6 Steps to Preventing Brain Drain

By the Numbers

Many people underestimate the potentially catastrophic impact of “Brain Drain”. The Pentagon is now dealing with the problem on a very serious scale. They need to refurbish America’s arsenal of Trident nuclear warheads, but Washington has a problem.

In the 25 years since the warheads were first armed it seems the original personnel, which did not take the time to document the process, has retired or died. Now the National Nuclear Security Administration is spending millions of dollars trying to recreate the procedure.

According to U Express, others are experiencing similar problems. In Germany over three hundred top secret files have been lost. The files are so secret the German company does not even know what is in them!

Brain Drain occurs when experienced employees retire. Surveys show Baby Boomers have temporarily deferred their retirements until the economy recovers. Once they see recovery has ended, a record exodus of experience will leave the workplace -- creating a significant brain drain. There are six essential steps for organizations to stop brain drain by ramping up the experience of Gens X and Y while retaining Boomers longer.

They are: 1. Adopt Age-Neutral Policies.

Allow Baby Boomers to feel welcome by developing age-neutral policies. This is more extensive than simply eliminating mandatory retirement. Try to develop career paths allowing employees to reduce their responsibilities (and stress) as they reach their golden years. One way is to allow employees to work part time or during peak periods.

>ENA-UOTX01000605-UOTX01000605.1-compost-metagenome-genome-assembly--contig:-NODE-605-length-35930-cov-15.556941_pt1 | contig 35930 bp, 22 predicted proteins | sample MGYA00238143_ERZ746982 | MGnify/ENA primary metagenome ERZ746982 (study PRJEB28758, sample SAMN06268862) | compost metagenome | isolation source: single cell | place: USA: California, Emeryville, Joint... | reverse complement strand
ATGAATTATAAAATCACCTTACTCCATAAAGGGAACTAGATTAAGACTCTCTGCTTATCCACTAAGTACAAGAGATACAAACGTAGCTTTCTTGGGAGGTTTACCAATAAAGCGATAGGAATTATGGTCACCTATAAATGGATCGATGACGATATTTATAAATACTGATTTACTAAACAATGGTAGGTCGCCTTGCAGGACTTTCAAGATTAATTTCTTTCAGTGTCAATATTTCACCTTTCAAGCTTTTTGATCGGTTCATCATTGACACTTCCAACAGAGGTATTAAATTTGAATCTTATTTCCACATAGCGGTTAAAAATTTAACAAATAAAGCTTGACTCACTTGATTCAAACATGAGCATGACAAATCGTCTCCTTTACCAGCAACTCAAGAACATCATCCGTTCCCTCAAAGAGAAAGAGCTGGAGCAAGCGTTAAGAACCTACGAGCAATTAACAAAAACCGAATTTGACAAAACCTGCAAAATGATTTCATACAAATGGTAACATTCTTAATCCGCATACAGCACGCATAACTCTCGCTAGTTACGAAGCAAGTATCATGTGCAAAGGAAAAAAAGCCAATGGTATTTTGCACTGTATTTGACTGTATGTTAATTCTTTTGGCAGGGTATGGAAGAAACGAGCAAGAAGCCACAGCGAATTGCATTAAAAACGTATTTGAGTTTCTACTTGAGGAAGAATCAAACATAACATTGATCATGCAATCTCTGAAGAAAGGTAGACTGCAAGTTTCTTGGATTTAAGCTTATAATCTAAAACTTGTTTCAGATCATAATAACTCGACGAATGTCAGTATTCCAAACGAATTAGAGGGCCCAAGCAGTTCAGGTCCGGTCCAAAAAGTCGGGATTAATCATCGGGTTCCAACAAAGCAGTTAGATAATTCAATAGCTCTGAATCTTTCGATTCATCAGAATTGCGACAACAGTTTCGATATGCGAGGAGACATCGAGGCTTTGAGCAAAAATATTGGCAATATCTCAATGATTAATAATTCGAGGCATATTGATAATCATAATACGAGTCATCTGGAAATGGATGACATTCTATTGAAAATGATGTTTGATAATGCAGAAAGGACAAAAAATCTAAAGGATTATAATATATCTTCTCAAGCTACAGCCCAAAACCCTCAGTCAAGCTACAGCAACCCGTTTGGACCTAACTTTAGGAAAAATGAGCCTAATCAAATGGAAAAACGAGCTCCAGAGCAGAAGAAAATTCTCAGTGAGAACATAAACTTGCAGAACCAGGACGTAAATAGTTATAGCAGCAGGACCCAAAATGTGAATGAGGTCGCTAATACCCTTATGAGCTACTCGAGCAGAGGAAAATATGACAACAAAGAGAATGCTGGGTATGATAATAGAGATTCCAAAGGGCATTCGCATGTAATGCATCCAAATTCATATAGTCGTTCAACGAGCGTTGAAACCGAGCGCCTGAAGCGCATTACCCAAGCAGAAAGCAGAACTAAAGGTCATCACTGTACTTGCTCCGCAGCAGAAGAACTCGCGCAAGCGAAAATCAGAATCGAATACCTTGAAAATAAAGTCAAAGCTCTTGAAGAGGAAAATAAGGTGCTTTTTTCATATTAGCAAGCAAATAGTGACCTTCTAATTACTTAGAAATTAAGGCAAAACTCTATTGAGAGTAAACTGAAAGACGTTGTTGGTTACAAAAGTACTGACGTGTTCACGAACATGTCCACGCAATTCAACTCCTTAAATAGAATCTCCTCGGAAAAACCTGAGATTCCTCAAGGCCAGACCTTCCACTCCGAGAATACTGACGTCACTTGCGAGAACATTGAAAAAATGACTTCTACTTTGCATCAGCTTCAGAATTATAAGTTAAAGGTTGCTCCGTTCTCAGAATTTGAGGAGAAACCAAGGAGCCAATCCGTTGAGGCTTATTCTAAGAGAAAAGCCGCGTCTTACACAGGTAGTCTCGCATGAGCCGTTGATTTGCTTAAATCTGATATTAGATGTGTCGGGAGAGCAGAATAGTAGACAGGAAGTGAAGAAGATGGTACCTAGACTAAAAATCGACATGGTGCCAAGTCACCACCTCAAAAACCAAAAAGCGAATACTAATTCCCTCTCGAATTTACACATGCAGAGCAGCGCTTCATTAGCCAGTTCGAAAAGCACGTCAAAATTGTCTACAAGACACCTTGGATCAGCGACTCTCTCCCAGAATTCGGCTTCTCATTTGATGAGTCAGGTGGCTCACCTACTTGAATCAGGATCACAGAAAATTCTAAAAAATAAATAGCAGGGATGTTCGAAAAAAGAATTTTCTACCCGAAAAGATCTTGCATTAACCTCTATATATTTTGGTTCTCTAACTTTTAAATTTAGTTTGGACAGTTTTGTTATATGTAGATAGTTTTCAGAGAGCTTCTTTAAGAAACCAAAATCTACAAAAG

2. Training.

Train young managers how to connect Baby Boomers to technology and new management styles. Peer training is also helpful so all employees understand the assets of the various generations.

3. Measure Job Fit.

Make sure all employees are in the right job for their interest and personality.

4. Mentoring.

Develop mentoring programs to connect Boomers with Gen X and Y employees. This is a great way to transfer your “brain” instead of draining it.

5. Succession Planning.

Have a solid succession plan in place to protect yourself against employee loses. This is more than just plotting out who moves where. Use automated online assessments to determine if the people within your plan have the people skills, interests, and training they need to take the position you feel they should have. Remember they are not ready for the position today or you probably would have already made the change. Get them prepared while you have time and you will reduce the impact of brain drain later.

6. Flexible Schedules.

Allow employees to take part in one or all of the exciting, proven programs designed to reduce stress on employees and managers. Possibilities include job sharing, work from home, self-scheduling by a team, and many more novel ideas. Act quickly as a tidal wave of retiring Boomers is now appearing on the radar.